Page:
On the cusp of a breakout?
GOLD AND SILVER
...and the fun begins
What is Belt and Road?
SUMMARY OF INVESTMENT THEMES
The past month has seen a resumption of many of the primary trends from 2016.
The Dow Industrials has recently made new all-time highs above 20,000 but has become overbought as bullish sentiment has again become pervasive. In my opinion, a minor correction within this larger push higher should ensue reasonably soon. Most likely, it would be an opportunity to put capital to work. As long as a correction stays above 18,000, I would favor a resumption of the upward trend with a push to further new highs later this year. A decline below that level would open the door to a much more substantial market correction that could turn into a full fledged bear market.
The U.S. dollar has been in a minor correction since its January 3rd high. The correction ended February 2nd and has been advancing ever since. I will watch this pattern intensely. I decline below the February 2 low will have me thinking the dollar is heading much lower. But, as long as it stays above that level, the path for the dollar seems to be higher.
The U.S. Treasury bond market seems to be in a countertrend rally. It appears that the lows in interest rates from summer of 2016 may mark a generational low in rates. But, markets do not move in a straight line. Interest rates are not headed straight up. In mid January, rates stopped rising and have actually been coming down. I think they may continue heading lower over the next month or so before resuming their upward trajectory. I find little reason to own bonds at these levels in a substantial portfolio position and would use this bounce to potentially lighten exposure even further.
The Gold and silver correction from last summer appears to have run its course. Gold and silver bottomed back in December at $1,122.98 and have rallied substantially to its current $1230 level. I continue to believe this is just the beginning of a much larger trend through 2018. This current rally in my opinion should head to at least last August levels if not toward $1,450 oz. before starting a period of consolidation. My expectation is that this current rally concludes by May before consolidating generally sideways this summer.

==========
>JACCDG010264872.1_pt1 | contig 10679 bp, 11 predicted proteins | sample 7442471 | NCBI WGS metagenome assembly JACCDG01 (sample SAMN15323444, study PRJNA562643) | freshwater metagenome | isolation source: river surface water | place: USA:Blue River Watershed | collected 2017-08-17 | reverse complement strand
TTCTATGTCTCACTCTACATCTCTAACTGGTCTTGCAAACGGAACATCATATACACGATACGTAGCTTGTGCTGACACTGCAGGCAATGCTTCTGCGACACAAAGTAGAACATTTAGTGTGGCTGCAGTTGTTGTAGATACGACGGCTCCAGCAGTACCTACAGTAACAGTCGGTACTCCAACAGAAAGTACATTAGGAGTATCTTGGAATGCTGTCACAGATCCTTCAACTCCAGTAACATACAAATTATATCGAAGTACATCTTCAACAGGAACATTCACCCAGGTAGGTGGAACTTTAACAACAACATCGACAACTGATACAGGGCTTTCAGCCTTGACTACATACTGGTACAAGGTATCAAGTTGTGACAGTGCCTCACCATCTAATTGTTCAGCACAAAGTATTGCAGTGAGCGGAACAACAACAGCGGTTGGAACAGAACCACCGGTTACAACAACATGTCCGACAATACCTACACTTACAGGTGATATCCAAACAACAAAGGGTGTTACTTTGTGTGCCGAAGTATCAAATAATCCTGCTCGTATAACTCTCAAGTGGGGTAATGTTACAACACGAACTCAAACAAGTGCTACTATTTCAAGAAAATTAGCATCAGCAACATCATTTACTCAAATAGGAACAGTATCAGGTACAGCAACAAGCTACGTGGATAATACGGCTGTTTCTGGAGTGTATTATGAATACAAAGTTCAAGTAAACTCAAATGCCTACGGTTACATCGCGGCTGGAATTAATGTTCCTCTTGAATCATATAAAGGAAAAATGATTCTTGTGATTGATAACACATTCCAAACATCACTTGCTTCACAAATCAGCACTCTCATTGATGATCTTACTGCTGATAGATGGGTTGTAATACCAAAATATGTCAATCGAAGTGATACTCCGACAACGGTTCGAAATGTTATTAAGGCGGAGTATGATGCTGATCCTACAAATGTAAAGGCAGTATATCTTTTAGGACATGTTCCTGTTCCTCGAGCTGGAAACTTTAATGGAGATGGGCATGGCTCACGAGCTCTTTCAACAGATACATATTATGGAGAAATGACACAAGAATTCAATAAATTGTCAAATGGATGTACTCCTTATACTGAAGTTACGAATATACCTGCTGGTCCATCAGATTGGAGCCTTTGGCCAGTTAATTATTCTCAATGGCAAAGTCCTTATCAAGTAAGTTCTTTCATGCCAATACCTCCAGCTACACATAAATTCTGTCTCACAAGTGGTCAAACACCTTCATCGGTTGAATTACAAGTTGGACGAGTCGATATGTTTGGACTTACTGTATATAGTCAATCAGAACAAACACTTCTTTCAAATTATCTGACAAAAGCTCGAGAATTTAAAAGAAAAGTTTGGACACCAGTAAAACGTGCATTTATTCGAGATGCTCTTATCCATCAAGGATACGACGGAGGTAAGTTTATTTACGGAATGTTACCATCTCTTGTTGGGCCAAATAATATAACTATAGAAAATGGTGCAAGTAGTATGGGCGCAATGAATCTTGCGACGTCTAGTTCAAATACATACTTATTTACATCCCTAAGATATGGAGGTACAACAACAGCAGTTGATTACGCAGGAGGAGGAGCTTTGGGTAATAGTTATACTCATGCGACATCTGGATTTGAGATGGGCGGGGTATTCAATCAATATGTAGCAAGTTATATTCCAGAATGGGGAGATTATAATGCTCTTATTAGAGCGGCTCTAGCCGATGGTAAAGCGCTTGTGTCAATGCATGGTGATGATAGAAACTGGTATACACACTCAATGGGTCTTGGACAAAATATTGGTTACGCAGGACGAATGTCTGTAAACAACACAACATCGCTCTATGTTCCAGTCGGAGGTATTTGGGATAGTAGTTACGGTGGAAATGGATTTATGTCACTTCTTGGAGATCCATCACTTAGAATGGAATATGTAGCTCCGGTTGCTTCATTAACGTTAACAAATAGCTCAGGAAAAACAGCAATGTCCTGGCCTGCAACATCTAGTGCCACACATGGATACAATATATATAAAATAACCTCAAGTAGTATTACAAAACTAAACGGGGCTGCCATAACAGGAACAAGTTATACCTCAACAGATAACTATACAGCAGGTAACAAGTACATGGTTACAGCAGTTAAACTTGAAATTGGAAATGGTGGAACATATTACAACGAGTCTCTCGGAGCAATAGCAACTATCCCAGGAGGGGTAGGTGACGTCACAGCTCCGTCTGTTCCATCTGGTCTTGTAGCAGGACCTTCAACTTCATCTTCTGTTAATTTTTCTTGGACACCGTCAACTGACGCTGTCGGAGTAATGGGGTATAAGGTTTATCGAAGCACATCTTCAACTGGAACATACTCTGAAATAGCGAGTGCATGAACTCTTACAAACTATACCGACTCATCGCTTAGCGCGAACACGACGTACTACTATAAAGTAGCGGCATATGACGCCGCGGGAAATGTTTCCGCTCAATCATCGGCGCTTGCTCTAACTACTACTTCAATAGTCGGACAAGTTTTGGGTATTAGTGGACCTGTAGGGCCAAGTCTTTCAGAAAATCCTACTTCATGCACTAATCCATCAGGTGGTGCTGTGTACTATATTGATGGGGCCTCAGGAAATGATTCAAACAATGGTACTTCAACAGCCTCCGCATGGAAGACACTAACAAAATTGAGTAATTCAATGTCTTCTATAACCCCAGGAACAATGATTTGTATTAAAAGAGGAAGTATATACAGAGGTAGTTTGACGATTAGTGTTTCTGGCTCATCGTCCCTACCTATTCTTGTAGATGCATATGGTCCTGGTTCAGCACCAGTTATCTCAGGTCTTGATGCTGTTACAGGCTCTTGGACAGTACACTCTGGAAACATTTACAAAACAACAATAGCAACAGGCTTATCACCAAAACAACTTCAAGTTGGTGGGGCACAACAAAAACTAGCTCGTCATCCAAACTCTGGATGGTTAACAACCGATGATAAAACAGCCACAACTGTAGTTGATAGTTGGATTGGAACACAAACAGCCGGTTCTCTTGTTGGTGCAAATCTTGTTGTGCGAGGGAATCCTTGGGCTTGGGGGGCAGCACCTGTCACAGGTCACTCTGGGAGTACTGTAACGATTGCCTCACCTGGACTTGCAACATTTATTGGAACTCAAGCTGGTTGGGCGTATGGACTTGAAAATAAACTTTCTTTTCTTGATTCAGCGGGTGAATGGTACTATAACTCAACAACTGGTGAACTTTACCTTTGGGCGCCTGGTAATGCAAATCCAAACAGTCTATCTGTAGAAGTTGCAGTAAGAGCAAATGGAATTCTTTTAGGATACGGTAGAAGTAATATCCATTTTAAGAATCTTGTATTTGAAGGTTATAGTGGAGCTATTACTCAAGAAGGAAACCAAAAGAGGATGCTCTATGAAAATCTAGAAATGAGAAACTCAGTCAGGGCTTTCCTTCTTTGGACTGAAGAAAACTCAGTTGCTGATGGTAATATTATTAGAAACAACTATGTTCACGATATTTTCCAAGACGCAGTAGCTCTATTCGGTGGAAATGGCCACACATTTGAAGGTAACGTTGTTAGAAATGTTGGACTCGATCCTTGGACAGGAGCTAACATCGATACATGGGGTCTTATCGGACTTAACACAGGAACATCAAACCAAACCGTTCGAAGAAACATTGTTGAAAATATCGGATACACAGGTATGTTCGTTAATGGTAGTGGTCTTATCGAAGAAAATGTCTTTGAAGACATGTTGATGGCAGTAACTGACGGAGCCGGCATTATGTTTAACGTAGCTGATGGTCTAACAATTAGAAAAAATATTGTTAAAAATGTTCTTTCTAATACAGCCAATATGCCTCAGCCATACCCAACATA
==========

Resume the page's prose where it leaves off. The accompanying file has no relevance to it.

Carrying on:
Emerging market stocks have rebounded substantially since their election related correction and have now erased all their losses. The emerging market stock index is now breaking out to 52 week highs.
Here is a longer term chart of the emerging market stock index since the 2008 waterfall. As you can see, since the 2011 high there wasn’t much to talk about. A five year support line was broken in late 2015. However, since bottoming in January 2016, the emerging market stock index has rallied over 35% and is now pushing back up on that long-term trend line. The last time it did so, (July 2016) it failed. A break above this trend line would increase my confidence substantially that the worst in emerging markets is behind us and a potential multi-year rally could be in the cards.
A shorter-term chart shows just how powerful this recent rally has been. Emerging markets are generally more volatile than developing markets but also contain more than 50% of the world’s GDP according to the international monetary fund (IMF).
I continue to believe emerging market stocks may continue to surprise to the upside and for those whose risk tolerance, time horizon and goals warrant exposure should continue allocating capital while they are still unloved.
GOLD AND SILVER